Skip to main content
SLU publication database (SLUpub)

Research article2017Peer reviewed

Production of wax esters in the wild oil species Lepidium campestre

Ivarson, Emelie; Iven, Tim; Sturtevant, Drew; Ahlman, Annelie; Cai, Yingqi; Chapman, Kent; Feussner, Ivo; Zhu, Li-Hua


The objective of this study was to evaluate whether wax esters could be produced, and to determine what types of wax esters could be produced in the wild oil species field cress (Lepidium campestre L.). Wax esters produced in plants are perhaps best suited for lubrication applications; however, natural sources of plant-derived wax esters are limited and new resources need to be generated. Moreover, the composition of wax esters needs to be optimized in planta in order to suit various end uses for commercial applications. In this study, three jojoba wax ester synthesis genes under a seed specific promoter were introduced into field cress. The results show that expressing the jojoba genes produced various amounts of wax esters in the seed oil of field cress with C42 and C44 as the most abundant wax ester molecular species. The additional expression of a jojoba fatty acyl-coenzyme A elongase resulted in an increased level of longer chain C46 and C48 wax esters. The cellular distribution of neutral lipids appeared to be disrupted in the transgenic seeds with high wax ester content compared with wild type and wax esters were mainly localized in the seed coat. Collectively, the results indicate that field cress has the potential to be developed as a new industrial oil crop for wax ester production, and an improved understanding of mechanisms for the correct packaging of wax esters in seeds may influence wax ester amounts accumulated in transgenic crops.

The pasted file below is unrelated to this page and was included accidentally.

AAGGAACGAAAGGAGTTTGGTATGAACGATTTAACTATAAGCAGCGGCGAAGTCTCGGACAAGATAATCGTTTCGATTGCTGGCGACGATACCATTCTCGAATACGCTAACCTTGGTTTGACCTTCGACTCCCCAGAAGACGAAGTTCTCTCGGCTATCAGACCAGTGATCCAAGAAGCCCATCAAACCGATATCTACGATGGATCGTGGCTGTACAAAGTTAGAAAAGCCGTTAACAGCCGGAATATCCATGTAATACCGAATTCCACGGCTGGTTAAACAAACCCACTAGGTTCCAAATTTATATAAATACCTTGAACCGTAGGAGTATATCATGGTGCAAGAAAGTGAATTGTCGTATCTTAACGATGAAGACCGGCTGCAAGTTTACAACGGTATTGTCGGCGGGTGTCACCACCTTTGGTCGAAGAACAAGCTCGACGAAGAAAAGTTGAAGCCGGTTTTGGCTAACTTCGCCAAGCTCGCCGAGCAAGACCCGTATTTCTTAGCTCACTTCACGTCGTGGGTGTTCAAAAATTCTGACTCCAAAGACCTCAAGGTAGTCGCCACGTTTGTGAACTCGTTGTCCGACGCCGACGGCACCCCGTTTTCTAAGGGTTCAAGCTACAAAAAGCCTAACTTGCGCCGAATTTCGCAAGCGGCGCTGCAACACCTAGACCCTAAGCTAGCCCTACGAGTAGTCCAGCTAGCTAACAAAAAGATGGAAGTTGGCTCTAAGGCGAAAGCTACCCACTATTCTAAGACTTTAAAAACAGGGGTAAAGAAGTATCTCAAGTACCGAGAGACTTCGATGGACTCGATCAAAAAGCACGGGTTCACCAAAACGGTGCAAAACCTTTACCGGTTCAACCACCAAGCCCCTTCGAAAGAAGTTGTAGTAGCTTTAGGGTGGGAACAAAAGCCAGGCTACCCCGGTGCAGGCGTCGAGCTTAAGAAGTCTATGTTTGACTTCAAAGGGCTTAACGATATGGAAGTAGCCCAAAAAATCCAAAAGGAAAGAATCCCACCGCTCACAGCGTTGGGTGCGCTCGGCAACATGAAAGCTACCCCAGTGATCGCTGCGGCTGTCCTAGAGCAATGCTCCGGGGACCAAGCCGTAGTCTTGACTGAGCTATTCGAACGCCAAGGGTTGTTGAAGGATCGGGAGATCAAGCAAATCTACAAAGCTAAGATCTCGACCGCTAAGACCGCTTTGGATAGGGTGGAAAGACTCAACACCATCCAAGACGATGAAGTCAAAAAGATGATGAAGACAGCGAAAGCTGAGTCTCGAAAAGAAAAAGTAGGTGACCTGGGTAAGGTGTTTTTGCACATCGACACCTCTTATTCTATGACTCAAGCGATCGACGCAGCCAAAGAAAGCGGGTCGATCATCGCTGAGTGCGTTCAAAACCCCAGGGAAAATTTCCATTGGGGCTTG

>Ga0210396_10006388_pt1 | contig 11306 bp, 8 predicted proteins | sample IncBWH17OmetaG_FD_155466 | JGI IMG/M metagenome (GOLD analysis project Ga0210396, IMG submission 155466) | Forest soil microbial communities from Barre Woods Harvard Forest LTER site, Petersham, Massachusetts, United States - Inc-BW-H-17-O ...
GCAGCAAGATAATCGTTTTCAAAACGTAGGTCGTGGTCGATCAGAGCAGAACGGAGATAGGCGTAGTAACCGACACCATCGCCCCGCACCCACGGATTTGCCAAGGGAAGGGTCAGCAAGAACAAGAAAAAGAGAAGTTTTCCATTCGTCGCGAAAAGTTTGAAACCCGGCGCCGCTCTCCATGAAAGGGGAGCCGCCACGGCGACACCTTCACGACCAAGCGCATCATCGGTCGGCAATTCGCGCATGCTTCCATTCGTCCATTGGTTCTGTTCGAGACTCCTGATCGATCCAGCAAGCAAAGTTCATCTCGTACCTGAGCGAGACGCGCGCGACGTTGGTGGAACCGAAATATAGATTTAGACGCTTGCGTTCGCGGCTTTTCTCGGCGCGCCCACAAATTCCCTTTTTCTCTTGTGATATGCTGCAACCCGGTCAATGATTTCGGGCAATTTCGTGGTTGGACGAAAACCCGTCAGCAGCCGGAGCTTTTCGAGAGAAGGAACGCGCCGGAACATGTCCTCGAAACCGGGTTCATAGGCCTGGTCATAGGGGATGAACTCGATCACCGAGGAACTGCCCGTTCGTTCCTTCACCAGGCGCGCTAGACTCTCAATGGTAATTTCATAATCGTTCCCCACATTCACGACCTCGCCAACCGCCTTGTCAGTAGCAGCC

Wild oil species; Wax ester; Neutral lipid; Metabolic engineering; Industrial oil; Lepidium campestre

Published in

Industrial Crops and Products
2017, Volume: 108, pages: 535-542